How to Combine Elements to Form Compounds

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Many chemical elements of the periodic table can combine to form compounds. However, not all of the elements combine in the same way. It is important to take the individual properties of each element into account before writing the chemical compound that forms from combining them. The most common types of compounds are metallic compounds, ionic compounds, and covalent compounds. There is also a distinction between organic and inorganic compounds. It is useful to know how to combine elements to form compounds because the chemical compounds are the basic components of chemistry.

    Differentiate between the metals, the nonmetals, and the metalloids. The metals are typically on the left and center of the periodic table. They are good conductors of electricity. Copper is one example. The metalloids consist of boron, silicon, geranium, arsenic, antimony, tellurium, and polonium. They possess characteristics of both metals and nonmetals. The nonmetals are on the right side of the periodic table, except for hydrogen. The nonmetals are either gases or brittle solids. They do not conduct electricity very well. An example is nitrogen.

    Understand how metals form metallic bonds. Metallic bonds describe the free movement of electrons that occur when elements of the same metal combine. Zinc is an example.

    Know which elements have a high electronegativity. Elements in group 17 have a high electronegativity, which is the desire to pull in electrons of another element when a bond forms. The reason for this is that the elements in group 17 have seven valence electrons. Therefore, only one more electron is needed in order to complete the octet.

    Know which elements have a low electronegativity. The elements in group 1 have the lowest electronegativity because they only have one electron in their valence shell.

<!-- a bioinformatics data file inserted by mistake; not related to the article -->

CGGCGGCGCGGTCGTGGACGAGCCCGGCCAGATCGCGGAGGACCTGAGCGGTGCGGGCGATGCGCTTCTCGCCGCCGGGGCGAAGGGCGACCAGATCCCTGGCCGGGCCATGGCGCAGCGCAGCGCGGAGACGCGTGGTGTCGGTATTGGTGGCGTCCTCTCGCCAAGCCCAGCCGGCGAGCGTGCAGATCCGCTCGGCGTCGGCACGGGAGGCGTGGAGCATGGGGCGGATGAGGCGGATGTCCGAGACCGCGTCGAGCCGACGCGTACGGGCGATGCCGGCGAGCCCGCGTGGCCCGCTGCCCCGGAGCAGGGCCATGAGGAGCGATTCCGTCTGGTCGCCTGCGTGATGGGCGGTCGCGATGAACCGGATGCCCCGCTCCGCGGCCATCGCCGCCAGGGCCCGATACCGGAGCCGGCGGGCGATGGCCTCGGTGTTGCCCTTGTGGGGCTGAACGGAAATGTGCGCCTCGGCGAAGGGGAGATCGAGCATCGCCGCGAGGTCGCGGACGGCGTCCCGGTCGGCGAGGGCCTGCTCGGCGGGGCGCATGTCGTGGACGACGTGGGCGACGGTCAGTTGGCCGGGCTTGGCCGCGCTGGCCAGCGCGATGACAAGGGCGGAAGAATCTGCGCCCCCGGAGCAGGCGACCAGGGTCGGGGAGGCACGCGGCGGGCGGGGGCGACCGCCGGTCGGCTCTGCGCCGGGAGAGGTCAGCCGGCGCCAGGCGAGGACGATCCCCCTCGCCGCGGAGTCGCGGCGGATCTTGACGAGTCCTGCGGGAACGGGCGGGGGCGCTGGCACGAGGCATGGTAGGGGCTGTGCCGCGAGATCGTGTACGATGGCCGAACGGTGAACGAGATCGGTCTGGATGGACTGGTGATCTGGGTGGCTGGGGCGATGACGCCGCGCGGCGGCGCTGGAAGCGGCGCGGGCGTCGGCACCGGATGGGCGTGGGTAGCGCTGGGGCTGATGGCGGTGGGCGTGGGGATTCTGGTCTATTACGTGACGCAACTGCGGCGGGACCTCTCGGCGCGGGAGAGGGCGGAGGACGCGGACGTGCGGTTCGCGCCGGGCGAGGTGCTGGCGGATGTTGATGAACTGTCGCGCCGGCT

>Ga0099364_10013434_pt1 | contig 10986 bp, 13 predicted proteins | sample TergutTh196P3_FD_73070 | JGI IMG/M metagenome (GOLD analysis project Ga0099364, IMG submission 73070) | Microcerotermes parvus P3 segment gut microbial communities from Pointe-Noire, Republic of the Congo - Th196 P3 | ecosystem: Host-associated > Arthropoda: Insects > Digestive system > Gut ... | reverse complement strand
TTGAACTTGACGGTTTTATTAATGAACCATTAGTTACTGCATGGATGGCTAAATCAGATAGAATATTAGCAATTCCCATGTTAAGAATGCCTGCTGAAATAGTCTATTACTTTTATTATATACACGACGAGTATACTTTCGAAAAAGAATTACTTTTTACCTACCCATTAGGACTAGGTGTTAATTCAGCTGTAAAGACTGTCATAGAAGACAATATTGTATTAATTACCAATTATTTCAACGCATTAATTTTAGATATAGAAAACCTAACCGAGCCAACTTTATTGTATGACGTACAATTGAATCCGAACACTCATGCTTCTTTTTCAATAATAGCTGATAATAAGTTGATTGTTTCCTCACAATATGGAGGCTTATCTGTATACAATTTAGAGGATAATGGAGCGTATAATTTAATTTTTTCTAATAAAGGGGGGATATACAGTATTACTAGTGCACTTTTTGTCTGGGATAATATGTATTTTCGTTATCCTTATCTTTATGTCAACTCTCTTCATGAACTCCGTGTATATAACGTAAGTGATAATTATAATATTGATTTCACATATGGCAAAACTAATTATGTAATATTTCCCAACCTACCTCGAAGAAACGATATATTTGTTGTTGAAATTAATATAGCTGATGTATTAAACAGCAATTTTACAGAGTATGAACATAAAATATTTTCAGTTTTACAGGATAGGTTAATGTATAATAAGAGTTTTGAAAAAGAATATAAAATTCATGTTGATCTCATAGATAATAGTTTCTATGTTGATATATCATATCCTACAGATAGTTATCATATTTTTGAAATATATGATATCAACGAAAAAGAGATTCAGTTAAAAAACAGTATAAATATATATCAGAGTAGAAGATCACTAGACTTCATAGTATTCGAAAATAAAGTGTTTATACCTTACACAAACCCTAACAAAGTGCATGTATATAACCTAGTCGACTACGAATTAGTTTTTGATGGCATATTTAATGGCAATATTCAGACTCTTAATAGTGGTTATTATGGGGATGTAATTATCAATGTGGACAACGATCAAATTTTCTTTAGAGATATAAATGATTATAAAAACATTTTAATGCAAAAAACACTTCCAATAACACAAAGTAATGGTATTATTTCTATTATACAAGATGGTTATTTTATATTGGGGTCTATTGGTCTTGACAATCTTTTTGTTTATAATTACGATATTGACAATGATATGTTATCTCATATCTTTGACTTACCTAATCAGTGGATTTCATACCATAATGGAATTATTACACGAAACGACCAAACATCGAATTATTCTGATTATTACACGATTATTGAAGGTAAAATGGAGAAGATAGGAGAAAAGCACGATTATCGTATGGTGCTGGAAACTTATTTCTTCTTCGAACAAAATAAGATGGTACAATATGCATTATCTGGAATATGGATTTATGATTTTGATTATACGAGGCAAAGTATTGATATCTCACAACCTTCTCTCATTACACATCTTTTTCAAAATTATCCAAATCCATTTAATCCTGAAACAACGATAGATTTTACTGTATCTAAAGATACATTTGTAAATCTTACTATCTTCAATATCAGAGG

Analyze the combination of a metallic element with a nonmetallic element. The result of combining a metal with a nonmetal is an ionic bond. In an ionic bond, the electrons are transferred. Since many of the nonmetals have a high electronegativity, and the metals in groups 1 and 2 have very low electronegativities, such elements combine to form an ionic bond. An example is potassium chloride, or KCl.

    Analyze the combination of nonmetals. If you combine two or more elements that are nonmetals, then the electrons will not be transferred. Instead, the electrons will be shared, which is what occurs in a covalent bond. An example of a covalent bond is NO2, or nitrogen dioxide.

    Differentiate between organic and inorganic compounds. Organic compounds contain carbon, and inorganic compounds do not. For example, CH4 is an example of an organic compound, whereas MgBr2 is an example of an inorganic compound.

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About the Author

Mara Pesacreta has been writing for over seven years. She has been published on various websites and currently attends the Polytechnic Institute of New York University.

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